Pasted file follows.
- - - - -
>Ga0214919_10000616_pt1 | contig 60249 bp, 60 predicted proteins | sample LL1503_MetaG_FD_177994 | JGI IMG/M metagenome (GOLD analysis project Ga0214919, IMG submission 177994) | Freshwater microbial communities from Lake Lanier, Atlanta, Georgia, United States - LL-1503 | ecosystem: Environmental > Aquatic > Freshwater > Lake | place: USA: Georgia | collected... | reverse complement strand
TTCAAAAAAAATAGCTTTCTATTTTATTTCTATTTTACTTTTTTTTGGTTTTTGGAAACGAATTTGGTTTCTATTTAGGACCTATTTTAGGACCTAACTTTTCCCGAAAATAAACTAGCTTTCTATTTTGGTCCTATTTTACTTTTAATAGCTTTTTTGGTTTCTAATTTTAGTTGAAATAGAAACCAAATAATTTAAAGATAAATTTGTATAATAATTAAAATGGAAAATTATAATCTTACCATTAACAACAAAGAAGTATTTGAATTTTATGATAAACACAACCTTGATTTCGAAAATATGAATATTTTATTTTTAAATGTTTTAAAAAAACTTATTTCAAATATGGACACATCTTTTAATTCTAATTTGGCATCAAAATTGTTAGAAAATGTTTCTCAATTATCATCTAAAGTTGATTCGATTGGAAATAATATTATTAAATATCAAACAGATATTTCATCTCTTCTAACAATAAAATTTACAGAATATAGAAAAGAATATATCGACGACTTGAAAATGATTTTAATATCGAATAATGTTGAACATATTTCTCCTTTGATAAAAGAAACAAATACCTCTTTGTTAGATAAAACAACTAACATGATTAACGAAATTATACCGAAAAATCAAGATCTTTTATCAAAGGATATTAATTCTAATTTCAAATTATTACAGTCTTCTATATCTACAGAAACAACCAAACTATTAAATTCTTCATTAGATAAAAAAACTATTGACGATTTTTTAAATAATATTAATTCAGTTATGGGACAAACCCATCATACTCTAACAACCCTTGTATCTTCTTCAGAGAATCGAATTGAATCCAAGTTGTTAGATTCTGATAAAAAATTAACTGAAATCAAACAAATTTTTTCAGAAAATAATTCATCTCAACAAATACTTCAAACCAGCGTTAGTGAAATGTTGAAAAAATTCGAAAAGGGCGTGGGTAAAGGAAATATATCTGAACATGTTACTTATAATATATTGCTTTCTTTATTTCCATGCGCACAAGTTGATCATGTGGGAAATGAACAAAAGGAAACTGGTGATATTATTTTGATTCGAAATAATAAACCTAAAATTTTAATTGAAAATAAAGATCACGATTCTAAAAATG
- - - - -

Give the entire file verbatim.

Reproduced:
>Ga0214919_10000616_pt1 | contig 60249 bp, 60 predicted proteins | sample LL1503_MetaG_FD_177994 | JGI IMG/M metagenome (GOLD analysis project Ga0214919, IMG submission 177994) | Freshwater microbial communities from Lake Lanier, Atlanta, Georgia, United States - LL-1503 | ecosystem: Environmental > Aquatic > Freshwater > Lake | place: USA: Georgia | collected... | reverse complement strand
TTCAAAAAAAATAGCTTTCTATTTTATTTCTATTTTACTTTTTTTTGGTTTTTGGAAACGAATTTGGTTTCTATTTAGGACCTATTTTAGGACCTAACTTTTCCCGAAAATAAACTAGCTTTCTATTTTGGTCCTATTTTACTTTTAATAGCTTTTTTGGTTTCTAATTTTAGTTGAAATAGAAACCAAATAATTTAAAGATAAATTTGTATAATAATTAAAATGGAAAATTATAATCTTACCATTAACAACAAAGAAGTATTTGAATTTTATGATAAACACAACCTTGATTTCGAAAATATGAATATTTTATTTTTAAATGTTTTAAAAAAACTTATTTCAAATATGGACACATCTTTTAATTCTAATTTGGCATCAAAATTGTTAGAAAATGTTTCTCAATTATCATCTAAAGTTGATTCGATTGGAAATAATATTATTAAATATCAAACAGATATTTCATCTCTTCTAACAATAAAATTTACAGAATATAGAAAAGAATATATCGACGACTTGAAAATGATTTTAATATCGAATAATGTTGAACATATTTCTCCTTTGATAAAAGAAACAAATACCTCTTTGTTAGATAAAACAACTAACATGATTAACGAAATTATACCGAAAAATCAAGATCTTTTATCAAAGGATATTAATTCTAATTTCAAATTATTACAGTCTTCTATATCTACAGAAACAACCAAACTATTAAATTCTTCATTAGATAAAAAAACTATTGACGATTTTTTAAATAATATTAATTCAGTTATGGGACAAACCCATCATACTCTAACAACCCTTGTATCTTCTTCAGAGAATCGAATTGAATCCAAGTTGTTAGATTCTGATAAAAAATTAACTGAAATCAAACAAATTTTTTCAGAAAATAATTCATCTCAACAAATACTTCAAACCAGCGTTAGTGAAATGTTGAAAAAATTCGAAAAGGGCGTGGGTAAAGGAAATATATCTGAACATGTTACTTATAATATATTGCTTTCTTTATTTCCATGCGCACAAGTTGATCATGTGGGAAATGAACAAAAGGAAACTGGTGATATTATTTTGATTCGAAATAATAAACCTAAAATTTTAATTGAAAATAAAGATCACGATTCTAAAAATG